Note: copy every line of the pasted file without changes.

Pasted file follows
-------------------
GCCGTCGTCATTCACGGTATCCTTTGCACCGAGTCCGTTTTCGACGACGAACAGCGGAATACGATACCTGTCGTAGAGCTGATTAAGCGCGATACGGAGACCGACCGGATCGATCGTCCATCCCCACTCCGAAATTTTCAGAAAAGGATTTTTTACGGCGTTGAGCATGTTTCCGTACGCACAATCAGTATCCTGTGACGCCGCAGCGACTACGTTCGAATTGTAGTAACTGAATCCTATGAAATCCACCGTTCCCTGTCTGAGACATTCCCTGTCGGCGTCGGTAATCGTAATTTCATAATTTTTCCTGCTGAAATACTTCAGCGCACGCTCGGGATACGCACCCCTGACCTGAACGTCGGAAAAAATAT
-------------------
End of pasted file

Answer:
GCCGTCGTCATTCACGGTATCCTTTGCACCGAGTCCGTTTTCGACGACGAACAGCGGAATACGATACCTGTCGTAGAGCTGATTAAGCGCGATACGGAGACCGACCGGATCGATCGTCCATCCCCACTCCGAAATTTTCAGAAAAGGATTTTTTACGGCGTTGAGCATGTTTCCGTACGCACAATCAGTATCCTGTGACGCCGCAGCGACTACGTTCGAATTGTAGTAACTGAATCCTATGAAATCCACCGTTCCCTGTCTGAGACATTCCCTGTCGGCGTCGGTAATCGTAATTTCATAATTTTTCCTGCTGAAATACTTCAGCGCACGCTCGGGATACGCACCCCTGACCTGAACGTCGGAAAAAATAT